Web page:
Since 1998, the Short Mystery Fiction Society has awarded the annual Derringer Awards–named after the pocket-sized pistol–to outstanding short crime fiction published the previous year, and to writers who have greatly advanced the form.
Here are the 2021 Derringer Award winners!
FLASH (up to 1,000 words): TIE. C.W Blackwell, “Memories of Fire,” Pulp Modern Flash. And Travis Richardson, “War Words,” Punk Noir Magazine.
SHORT (from 1,001 to 4,000 words): TIE. Eleanor Cawood Jones, “The Great Bedbug Incident and the Invitation of Doom,” Chesapeake Crimes: Invitation to Murder. And Stacy Woodson, “River,” The Beat of Black Wings: Crime Fiction Inspired by the Songs of Joni Mitchell.
LONG (from 4,001 to 8,000 words): Sarah M. Chen, “Hotelin’,” Shotgun Honey, Volume #4: Recoil.
NOVELETTE (from 8,001 to 20,000 words): Art Taylor, “The Boy Detective and the Summer of ’74,” Alfred Hitchcock’s Mystery Magazine, January/February 2020.
The Edward D. Hoch Memorial Golden Derringer (Lifetime Achievement award): Brendan DuBois.
How to warm up for Oscar night? Ed and I spent four consecutive evenings this week watching a 55-year-old foreign film.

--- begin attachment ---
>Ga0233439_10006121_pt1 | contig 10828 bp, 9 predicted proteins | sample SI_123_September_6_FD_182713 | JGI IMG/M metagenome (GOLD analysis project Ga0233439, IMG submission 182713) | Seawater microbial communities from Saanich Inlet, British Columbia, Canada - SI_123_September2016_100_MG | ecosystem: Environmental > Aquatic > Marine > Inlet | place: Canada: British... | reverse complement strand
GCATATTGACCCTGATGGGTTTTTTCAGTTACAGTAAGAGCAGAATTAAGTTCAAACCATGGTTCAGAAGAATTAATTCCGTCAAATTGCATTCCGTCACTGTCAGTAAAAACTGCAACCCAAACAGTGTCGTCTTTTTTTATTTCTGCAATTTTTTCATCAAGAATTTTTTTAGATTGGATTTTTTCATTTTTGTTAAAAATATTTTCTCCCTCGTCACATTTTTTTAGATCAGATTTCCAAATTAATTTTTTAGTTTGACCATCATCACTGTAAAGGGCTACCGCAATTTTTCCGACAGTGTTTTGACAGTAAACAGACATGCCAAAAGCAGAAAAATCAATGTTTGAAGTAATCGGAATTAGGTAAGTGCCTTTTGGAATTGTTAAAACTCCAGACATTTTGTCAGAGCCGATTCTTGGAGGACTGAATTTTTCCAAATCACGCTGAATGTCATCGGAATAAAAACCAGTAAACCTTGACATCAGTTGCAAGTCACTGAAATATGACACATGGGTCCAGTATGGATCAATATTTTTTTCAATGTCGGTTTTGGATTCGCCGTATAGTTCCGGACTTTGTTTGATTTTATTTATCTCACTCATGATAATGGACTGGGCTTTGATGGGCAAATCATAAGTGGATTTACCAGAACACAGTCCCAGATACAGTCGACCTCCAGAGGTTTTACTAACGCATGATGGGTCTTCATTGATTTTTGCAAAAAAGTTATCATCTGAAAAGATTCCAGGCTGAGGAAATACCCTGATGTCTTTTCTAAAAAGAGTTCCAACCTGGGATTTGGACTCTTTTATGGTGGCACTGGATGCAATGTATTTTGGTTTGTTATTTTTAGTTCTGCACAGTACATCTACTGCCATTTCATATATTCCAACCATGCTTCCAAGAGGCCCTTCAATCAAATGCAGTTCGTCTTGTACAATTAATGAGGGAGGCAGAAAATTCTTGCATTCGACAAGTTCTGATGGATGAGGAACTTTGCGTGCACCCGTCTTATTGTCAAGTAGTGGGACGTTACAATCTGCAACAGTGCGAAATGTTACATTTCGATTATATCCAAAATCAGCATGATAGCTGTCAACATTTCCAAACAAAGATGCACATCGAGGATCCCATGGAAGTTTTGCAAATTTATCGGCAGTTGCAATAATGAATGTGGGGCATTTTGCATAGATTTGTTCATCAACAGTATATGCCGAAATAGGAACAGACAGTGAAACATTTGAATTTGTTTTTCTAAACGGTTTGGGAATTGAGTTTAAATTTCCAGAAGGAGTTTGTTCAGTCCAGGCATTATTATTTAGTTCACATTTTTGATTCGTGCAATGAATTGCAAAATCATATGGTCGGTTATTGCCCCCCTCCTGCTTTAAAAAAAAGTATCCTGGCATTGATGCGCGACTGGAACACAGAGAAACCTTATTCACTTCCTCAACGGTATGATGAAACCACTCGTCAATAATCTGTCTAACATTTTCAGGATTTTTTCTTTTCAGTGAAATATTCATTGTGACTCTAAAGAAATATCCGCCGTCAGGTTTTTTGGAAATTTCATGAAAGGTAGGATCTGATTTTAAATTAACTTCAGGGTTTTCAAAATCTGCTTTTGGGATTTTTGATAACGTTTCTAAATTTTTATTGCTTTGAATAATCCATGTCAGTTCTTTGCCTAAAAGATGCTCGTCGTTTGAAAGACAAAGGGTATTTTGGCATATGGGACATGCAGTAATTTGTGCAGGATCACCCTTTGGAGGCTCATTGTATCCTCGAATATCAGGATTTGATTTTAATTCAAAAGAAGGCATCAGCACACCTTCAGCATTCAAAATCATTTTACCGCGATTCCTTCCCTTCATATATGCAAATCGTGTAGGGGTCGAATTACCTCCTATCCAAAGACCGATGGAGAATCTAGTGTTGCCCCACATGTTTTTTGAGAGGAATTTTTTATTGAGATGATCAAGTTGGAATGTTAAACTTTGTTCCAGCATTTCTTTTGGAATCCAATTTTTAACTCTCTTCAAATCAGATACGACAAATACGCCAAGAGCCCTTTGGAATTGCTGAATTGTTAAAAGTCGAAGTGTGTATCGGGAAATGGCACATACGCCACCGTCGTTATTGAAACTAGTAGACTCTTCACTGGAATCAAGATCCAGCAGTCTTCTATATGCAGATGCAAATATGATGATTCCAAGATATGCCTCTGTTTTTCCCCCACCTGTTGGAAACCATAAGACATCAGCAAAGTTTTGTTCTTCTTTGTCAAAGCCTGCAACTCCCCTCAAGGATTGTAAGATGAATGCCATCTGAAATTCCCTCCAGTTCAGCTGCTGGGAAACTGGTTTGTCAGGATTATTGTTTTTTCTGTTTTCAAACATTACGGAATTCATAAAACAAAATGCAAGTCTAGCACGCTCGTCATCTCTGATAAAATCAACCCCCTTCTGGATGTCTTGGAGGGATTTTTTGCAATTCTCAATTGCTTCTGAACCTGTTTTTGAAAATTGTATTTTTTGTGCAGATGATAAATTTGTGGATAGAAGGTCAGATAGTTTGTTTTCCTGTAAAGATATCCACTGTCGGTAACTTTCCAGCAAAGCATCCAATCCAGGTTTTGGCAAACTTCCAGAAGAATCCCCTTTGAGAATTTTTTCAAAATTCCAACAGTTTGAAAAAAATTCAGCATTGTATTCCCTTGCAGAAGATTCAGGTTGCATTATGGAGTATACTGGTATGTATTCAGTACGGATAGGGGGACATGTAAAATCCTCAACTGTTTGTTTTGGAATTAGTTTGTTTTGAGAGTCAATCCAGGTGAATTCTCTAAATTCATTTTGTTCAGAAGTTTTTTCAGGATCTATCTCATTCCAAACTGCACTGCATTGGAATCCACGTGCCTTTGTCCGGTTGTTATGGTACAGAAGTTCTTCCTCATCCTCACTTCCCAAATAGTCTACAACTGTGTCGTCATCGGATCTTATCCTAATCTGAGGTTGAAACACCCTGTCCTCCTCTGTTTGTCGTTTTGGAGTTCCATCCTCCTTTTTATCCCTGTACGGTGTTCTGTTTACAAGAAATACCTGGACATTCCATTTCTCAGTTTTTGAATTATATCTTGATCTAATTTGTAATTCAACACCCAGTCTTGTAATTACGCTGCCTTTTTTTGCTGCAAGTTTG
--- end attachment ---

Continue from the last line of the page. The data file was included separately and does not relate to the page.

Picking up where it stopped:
Sergei Bondarchuk’s War and Peace was the Soviet film industry’s attempt to outdo Hollywood. Adapted from Leo Tolstoy’s 1869 novel, his eight-hour masterpiece released in four installments in 1966 and 1967 is epic in every way—with its thundering battle scenes, glittering grand balls, 300 speaking parts, thousands of costumed extras, and stunningly innovative camera techniques.
The 1956 American production of War and Peace, starring Henry Fonda and Audrey Hepburn, had been a hit with Soviet audiences, but Soviet officials thought an American adaptation should not be the definitive version of their national epic. The government opened 58 state museums and archives to serve Bondarchuk’s production, contributing priceless paintings, chandeliers and furniture to the movie sets. The Red Army supplied hundreds of horses and more than 10,000 soldiers as extras, and the Ministry of Defense supplied scent hounds for the hunting scenes. The film’s official cost of $29 million (in 1960s’ U.S. dollars) didn’t include all these free contributions.
War and Peace succeeded in Hollywood, winning an Academy Award in 1968 for best foreign-language film. It also won the Golden Globe Award for best foreign-language film, and the Grand Prix in the Moscow International Film Festival.
The film took nearly six years to make, and the young actress Ludmilla Savelyeva visibly grows up before our eyes in the role of Natasha Rostova. Much of the filming was on location, so outdoor scenes had to wait for the right weather conditions. And director Bondarchuk, who was passionate about adapting Tolstoy’s novel, pushed himself so hard that he suffered a heart attack and had to spend two months recuperating.